In any case, while the specs-based evaluation of cameras can be instructive in revealing their potential as photographic tools, it remains incomplete and does no justice, for example, to the way the M200 or the E-M5 II perform in practice. User reviews that are available, for instance, at amazon can sometimes shed light on these issues, but such feedback is all too often partial, inconsistent, and inaccurate.

Expert reviews

This is why expert reviews are important. The adjacent summary-table relays the overall verdicts of several of the most popular camera review sites (amateurphotographer [AP], cameralabs [CL], dpreview [DPR], ephotozine [EPZ], photographyblog [PB]). As can be seen, the professional reviewers agree in many cases on the quality of different cameras, but sometimes their assessments diverge, reinforcing the earlier point that a camera decision is often a very personal choice.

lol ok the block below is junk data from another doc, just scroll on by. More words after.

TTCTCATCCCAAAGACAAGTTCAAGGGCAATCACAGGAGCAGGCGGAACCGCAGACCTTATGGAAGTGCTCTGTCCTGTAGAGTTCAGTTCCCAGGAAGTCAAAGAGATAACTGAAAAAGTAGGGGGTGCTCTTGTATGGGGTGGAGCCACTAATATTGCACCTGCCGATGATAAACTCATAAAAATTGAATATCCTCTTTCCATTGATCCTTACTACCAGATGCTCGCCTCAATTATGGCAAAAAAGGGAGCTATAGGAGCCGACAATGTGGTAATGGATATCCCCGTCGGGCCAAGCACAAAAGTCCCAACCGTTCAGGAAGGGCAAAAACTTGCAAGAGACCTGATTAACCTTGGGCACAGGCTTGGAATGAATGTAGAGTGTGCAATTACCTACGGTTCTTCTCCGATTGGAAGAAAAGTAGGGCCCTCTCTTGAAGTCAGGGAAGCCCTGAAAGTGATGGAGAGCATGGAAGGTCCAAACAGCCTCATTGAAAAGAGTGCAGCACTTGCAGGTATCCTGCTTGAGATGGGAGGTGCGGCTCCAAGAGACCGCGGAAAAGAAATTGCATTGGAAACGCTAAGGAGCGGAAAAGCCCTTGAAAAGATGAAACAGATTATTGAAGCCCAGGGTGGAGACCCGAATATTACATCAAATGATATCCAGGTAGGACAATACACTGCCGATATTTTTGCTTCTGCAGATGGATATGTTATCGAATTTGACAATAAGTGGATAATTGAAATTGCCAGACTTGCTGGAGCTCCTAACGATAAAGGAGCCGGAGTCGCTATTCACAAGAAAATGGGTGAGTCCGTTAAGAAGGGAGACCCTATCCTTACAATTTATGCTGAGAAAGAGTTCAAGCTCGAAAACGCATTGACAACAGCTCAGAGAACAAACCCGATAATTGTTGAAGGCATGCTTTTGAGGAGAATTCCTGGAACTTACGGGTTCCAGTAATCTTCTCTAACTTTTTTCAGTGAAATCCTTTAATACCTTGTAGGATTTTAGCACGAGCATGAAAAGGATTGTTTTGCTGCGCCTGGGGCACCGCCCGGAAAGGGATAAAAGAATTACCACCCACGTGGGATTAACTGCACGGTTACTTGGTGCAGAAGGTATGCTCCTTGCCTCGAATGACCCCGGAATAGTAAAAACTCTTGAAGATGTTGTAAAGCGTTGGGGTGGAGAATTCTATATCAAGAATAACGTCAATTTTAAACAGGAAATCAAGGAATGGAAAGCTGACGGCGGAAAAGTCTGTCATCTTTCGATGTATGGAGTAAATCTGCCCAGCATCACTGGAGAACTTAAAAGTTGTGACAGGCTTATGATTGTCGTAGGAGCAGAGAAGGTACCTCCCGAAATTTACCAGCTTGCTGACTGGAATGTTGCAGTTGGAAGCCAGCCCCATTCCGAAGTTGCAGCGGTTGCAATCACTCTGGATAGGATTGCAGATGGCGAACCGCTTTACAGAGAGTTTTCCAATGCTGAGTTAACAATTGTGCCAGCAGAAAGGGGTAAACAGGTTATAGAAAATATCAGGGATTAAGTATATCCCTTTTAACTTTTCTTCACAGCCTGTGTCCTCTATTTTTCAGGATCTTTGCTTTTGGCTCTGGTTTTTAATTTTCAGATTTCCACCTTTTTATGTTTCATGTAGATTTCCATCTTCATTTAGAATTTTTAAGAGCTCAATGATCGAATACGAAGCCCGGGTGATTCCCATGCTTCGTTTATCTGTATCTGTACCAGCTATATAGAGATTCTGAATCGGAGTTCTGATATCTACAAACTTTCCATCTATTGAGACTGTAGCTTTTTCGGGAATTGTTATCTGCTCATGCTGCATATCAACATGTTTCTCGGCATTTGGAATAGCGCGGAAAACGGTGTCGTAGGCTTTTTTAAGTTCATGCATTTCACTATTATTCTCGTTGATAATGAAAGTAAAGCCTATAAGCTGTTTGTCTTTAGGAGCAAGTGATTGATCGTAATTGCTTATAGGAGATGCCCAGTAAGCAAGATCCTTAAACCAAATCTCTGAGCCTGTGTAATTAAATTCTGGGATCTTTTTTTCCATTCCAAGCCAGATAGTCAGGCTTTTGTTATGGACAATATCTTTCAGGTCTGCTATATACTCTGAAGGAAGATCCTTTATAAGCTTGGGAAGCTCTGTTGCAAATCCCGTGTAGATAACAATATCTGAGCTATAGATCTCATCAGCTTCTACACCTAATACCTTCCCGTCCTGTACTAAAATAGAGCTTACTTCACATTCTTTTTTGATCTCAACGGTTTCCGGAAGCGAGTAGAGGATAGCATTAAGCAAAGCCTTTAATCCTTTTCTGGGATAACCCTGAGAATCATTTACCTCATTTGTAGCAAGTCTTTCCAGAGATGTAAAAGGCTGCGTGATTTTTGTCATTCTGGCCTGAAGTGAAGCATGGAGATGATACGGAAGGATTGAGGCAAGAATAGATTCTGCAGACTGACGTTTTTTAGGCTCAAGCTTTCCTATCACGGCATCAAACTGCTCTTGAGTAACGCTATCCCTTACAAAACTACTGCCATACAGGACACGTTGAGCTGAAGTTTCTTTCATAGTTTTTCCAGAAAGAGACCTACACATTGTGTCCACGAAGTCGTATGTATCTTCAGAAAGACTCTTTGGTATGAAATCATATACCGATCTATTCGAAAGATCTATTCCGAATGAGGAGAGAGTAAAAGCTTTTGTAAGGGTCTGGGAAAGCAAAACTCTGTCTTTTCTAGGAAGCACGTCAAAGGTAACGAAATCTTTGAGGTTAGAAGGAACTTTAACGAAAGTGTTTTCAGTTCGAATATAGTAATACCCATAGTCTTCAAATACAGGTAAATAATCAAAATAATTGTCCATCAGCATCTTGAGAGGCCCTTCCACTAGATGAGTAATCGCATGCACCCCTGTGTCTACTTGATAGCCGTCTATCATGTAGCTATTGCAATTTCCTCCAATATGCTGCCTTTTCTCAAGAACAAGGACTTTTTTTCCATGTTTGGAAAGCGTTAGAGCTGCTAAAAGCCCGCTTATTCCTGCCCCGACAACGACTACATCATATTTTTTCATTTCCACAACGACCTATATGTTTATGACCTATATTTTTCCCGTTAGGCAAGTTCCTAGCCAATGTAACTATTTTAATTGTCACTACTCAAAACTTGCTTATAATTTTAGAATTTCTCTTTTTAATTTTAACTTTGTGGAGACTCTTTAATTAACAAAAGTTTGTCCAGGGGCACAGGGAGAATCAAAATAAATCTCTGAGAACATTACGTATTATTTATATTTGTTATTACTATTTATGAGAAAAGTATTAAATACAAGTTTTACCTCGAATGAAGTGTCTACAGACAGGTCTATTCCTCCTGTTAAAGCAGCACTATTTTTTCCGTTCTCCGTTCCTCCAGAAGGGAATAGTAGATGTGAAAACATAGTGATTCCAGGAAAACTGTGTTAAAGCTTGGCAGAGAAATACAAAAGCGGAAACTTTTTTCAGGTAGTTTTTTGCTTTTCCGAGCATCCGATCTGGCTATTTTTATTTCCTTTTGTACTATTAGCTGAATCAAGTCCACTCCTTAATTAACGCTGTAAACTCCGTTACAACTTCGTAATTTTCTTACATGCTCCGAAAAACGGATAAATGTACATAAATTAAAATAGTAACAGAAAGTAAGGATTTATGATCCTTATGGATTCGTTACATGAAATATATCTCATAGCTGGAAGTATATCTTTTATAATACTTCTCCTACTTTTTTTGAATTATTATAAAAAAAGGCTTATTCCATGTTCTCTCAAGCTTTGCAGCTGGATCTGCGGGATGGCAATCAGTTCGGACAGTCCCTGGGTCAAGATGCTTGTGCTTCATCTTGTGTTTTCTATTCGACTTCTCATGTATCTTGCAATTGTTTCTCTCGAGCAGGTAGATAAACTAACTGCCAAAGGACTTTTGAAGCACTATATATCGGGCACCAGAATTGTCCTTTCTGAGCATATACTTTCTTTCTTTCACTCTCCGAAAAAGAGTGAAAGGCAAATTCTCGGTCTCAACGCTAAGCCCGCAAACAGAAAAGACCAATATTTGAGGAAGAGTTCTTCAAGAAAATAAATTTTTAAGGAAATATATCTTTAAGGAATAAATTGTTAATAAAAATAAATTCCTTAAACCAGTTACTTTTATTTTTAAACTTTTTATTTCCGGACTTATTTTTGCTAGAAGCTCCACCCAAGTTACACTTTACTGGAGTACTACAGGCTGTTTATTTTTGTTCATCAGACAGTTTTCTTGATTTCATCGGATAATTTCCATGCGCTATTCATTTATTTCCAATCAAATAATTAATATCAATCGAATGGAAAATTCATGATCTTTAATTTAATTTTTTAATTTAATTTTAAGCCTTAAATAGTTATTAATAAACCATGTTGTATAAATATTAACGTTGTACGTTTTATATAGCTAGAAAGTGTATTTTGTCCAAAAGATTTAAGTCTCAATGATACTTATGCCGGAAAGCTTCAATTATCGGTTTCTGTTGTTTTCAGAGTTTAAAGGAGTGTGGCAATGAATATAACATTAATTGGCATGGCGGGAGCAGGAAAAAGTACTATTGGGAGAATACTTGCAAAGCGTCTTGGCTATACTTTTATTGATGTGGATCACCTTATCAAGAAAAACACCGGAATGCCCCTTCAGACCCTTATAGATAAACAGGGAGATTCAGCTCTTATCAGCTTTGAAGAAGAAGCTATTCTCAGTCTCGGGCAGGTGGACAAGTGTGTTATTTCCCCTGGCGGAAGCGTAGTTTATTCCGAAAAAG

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Expert Camera Reviews
     Camera 
 Model 
 AP 
 score 
 CL 
 score 
 DPR 
 score 
 EPZ 
 score 
 PB 
 score 
Camera
Launch
Launch
Price (USD)
Street
Price
1.
 
Canon M200..+79/1004/54/5 Sep 2019 549 i
2.
 
Olympus E-M5 II5/5+ +81/1005/55/5 Feb 2015 1,099i
3.
 
Canon M50 Mark II.......... Oct 2020 599 i
4.
 
Canon SL3..o79/1004/54/5 Apr 2019 599 i
5.
 
Canon M50..+79/100..3.5/5 Feb 2018 779i
6.
 
Canon SX740..+..4/54/5 Jul 2018 399 i
7.
 
Canon T7..o..3.5/53.5/5 Feb 2018 449 i
8.
 
Canon SX70..+ +..3.5/53.5/5 Sep 2018 549 i
9.
 
Canon M1003/5+..4/53.5/5 Aug 2017 499i
10.
 
Canon M10........4/5 Oct 2015 499i
11.
 
Canon M3/5+..4/54/5 Jul 2012 599i
12.
 
Fujifilm XF10....75/1004/54.5/5 Jul 2018 499 i
13.
 
Olympus E-M5 III5/5+82/1004.5/54.5/5 Oct 2019 1,199 i
14.
 
Olympus E-M10 II4.5/5+ +80/1005/55/5 Aug 2015 649i
15.
 
Olympus E-M104/5..80/1005/55/5 Jan 2014 699i
16.
 
Olympus E-M15/5+ +84/1004.5/54.5/5 Sep 2013 1,399i
17.
 
Olympus E-M54/5+ +80/1004.5/55/5 Feb 2012 1,299i
Notes: (+ +) highly recommended; (+) recommended; (o) reviewed; (..) not available.